by Asset Allocation Committee | PDF
One of the burning issues about the current path of policy is its inflationary impact. In other words, will the massive increase in fiscal spending and the Fed’s balance sheet lead to higher price levels? To discuss this issue, we return to the equation of exchange:
M x V = P x Q
The money supply times velocity is equal to the price level times goods and services produced. This equation is an identity; simply put, it will always be true. But, the direction of causality of the variables comes from theory. Classical economists and their philosophic progeny, monetarists, argued that V and Q were fixed, so changes in price levels were due to changes in money supply. Keynesians and their most recent variation, modern monetary theorists, argue that Q can be below its capacity and V is variable, so increases in M may not necessarily lead to higher price levels but could result in a decline in V or a rise in Q. Essentially, the Keynesians and their modern versions argue that if Q is below capacity, increasing M can boost the economy without triggering inflation.
The problem with both of the major theories is that there is a psychological element to the equation that tends to be downplayed. The problem for the Classical construct is that even at full employment (Q) rising M might simply lead to falling V. Complacency about future inflation or fears about the future growth path of the economy might lead households and businesses to simply hold larger cash balances. Confounding the Keynesians is the potential outcome where P rises even with Q below capacity when M is increased if economic actors fear future inflation. In fact, higher price levels can result even without a rise in M if V rises. The most extreme case of this condition is hyperinflation, where V rises rapidly as households and businesses rush to convert cash to real goods that will hold their value.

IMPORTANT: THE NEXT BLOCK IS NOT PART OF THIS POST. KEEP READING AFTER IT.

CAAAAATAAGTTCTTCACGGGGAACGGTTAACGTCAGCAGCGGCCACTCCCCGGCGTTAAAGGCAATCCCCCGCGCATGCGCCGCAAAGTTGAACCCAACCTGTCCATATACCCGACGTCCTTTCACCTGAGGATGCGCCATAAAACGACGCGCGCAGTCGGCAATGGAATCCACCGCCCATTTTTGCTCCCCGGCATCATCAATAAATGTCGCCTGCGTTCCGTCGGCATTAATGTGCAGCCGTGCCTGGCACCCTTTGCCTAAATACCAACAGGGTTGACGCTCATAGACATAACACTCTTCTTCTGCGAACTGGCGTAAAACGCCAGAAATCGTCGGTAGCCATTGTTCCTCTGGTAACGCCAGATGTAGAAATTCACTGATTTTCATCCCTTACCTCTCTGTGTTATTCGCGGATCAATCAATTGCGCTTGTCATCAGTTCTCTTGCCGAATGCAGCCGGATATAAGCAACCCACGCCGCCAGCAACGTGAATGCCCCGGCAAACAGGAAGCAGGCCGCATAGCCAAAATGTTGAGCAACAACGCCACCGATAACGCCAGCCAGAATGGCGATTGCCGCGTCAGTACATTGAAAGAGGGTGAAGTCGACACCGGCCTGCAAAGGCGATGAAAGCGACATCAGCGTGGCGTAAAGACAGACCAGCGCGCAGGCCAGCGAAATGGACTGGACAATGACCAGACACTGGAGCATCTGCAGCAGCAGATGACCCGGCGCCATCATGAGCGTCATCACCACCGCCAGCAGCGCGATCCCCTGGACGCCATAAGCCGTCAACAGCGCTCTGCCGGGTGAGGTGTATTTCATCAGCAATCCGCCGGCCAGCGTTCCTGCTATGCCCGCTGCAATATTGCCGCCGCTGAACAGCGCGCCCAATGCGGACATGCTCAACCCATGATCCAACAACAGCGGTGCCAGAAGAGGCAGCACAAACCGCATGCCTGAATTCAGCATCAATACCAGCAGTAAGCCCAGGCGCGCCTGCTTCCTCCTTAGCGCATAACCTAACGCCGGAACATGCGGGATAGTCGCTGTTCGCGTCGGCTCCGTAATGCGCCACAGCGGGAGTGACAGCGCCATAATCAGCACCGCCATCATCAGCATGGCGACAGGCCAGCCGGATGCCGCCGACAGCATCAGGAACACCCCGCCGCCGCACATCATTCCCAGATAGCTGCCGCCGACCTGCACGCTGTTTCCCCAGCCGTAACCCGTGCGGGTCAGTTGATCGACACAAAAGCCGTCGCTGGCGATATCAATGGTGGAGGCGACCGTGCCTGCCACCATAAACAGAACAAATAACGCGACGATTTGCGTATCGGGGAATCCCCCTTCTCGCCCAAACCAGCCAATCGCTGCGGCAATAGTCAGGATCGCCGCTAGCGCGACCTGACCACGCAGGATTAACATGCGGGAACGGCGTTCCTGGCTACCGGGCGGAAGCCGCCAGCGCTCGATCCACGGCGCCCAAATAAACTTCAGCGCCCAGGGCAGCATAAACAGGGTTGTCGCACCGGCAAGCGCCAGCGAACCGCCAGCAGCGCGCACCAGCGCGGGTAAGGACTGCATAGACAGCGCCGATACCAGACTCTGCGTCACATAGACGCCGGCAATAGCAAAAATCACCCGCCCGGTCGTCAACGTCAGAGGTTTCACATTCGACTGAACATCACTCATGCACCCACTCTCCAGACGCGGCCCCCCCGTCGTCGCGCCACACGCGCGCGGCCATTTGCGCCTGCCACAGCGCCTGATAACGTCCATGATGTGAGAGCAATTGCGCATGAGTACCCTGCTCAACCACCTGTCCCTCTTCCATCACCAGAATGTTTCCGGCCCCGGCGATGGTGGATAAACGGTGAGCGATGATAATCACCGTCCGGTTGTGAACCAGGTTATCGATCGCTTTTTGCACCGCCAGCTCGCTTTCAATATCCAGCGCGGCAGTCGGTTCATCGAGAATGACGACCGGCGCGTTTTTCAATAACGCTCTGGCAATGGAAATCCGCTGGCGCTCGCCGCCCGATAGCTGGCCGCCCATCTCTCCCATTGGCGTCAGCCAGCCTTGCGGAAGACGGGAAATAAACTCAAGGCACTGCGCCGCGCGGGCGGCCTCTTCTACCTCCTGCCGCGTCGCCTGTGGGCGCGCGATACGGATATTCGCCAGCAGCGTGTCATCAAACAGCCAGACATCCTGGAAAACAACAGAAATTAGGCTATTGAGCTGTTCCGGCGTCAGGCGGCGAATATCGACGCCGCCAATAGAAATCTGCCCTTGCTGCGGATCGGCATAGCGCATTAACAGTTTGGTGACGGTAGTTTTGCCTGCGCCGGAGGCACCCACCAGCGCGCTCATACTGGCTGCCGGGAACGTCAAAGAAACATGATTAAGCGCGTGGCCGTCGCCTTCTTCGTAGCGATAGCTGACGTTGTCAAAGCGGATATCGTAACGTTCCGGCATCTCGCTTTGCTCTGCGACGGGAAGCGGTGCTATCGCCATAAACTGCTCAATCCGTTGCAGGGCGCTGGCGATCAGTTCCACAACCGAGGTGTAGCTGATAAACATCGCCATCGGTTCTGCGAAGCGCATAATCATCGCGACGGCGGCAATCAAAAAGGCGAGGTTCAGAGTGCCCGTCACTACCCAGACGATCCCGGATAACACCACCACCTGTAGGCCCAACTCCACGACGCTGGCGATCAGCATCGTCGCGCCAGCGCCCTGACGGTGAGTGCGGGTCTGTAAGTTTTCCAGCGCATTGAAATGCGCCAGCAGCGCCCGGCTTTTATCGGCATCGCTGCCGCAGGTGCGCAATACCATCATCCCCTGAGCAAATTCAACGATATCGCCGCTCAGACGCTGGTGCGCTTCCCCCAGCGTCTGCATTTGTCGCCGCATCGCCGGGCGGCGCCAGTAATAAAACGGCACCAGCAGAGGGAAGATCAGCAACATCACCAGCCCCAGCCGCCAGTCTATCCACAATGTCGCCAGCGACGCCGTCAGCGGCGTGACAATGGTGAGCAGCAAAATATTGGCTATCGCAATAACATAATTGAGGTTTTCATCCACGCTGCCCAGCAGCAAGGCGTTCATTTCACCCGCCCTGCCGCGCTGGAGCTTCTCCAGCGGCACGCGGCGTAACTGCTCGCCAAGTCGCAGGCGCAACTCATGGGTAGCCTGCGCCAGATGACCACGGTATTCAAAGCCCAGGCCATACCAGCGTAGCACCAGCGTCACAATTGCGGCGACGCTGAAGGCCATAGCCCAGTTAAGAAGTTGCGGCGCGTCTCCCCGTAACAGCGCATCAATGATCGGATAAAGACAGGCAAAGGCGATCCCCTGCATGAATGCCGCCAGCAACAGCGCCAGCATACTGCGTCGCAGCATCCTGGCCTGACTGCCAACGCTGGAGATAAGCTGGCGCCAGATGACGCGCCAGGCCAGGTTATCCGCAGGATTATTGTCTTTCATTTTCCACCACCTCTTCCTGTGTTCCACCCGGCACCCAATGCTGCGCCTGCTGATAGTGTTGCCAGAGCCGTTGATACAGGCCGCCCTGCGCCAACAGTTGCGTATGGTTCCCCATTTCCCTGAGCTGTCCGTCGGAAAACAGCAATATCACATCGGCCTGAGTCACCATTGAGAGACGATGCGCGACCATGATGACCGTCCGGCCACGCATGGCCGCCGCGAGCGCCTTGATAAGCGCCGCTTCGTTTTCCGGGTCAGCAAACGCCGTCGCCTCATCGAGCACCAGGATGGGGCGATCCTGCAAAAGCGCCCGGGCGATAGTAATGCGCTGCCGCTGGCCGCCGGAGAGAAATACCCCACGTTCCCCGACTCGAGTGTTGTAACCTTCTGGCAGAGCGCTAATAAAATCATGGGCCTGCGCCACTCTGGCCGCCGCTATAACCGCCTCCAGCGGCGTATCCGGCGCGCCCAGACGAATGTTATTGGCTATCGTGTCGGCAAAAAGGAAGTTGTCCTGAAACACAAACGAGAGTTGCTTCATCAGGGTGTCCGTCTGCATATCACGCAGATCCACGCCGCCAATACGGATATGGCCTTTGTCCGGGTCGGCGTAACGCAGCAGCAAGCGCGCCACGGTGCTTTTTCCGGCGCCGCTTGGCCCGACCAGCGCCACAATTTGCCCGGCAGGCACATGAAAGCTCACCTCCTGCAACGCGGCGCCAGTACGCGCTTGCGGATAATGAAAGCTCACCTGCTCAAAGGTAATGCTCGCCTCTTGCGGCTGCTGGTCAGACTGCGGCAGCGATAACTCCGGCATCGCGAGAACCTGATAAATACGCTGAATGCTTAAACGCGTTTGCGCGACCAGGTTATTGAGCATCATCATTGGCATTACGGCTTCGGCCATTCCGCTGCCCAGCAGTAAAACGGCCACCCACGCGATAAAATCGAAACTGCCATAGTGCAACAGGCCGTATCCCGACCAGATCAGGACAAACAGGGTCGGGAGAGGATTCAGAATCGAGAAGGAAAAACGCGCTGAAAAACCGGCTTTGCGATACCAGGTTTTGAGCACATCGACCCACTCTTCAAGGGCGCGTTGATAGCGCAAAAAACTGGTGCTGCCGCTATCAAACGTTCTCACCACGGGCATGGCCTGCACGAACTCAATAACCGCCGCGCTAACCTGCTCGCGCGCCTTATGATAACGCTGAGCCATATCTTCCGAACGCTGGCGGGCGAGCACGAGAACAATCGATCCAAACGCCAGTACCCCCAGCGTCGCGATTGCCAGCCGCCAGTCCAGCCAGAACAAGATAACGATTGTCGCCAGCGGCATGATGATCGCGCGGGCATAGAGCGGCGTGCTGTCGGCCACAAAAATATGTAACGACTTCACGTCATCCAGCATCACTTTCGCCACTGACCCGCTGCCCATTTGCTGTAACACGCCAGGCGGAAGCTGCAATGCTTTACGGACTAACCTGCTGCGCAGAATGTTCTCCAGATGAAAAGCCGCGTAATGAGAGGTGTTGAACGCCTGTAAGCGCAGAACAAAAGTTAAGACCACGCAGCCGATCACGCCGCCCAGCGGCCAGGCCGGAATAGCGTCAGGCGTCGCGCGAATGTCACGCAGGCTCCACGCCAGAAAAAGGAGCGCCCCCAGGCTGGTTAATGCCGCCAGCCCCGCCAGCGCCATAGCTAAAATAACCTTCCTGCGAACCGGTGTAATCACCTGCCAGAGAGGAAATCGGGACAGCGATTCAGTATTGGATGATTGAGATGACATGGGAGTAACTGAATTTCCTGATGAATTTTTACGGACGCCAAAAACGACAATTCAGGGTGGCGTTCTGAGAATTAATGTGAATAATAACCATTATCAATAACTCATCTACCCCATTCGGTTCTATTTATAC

Therefore, determining if there is an inflation problem from current policy is tricky because there is a psychological element that is difficult to estimate. It is easy to measure money supply, output or price levels, but the psychology of velocity is hard to measure and potentially prone to sudden shifts.
Reframing the question can simplify this problem. If a household receives a notable sum of money, let’s say, $10,000, what does it do with it? If the householder fears future price increases, it would make sense to use that money to buy inventory. In other words, they may take part of it to buy food, perhaps consumer durables, art, gold, or other items that might hold their value. On the other hand, if there is little fear of future inflation, the household may be content to simply hold the cash as savings or place it in other financial assets.
One way to answer this question is to compare the money supply to gold prices. If some money supply, say, M2, rises faster than gold, it would suggest that economic actors are not afraid of future inflation. A rising ratio of M2/gold would be a positive signal for financial assets; on the other hand, a falling ratio would likely be bearish. Now, it is possible that a contracting money supply could distort the measure. The monthly change in M2 since 1959 has only been negative 4.4% of the time. Over that same time frame, it has never been negative on a yearly change basis.
Anyone familiar with financial market history can note that equity markets tend to outperform when this ratio rises, but equities tend to suffer when the ratio declines. The ratio captures that when the supply of money is rising relative to gold (the proxy for real assets), economic actors tend to put this excess liquidity into financial assets. A declining ratio suggests a preference for real assets.
In general, the ratio has been mostly steady for the past four years. Despite a rally in gold, the ratio hasn’t declined. Put another way, we haven’t seen households and firms show significant inflation fears despite a massive increase in liquidity. Gold prices have been mostly rising with M2 but not accelerating faster than the money supply. And so, in a portfolio, gold has been acting as a diversification asset without unduly hampering performance. As the Fed has boosted liquidity, funds have been going into both stocks and gold at a pace where neither has signaled a particular bias. If inflation fears escalate, we would expect this ratio to decline and equity markets to show signs of weakness. But, for now, easy monetary policy is supportive for both gold and equities.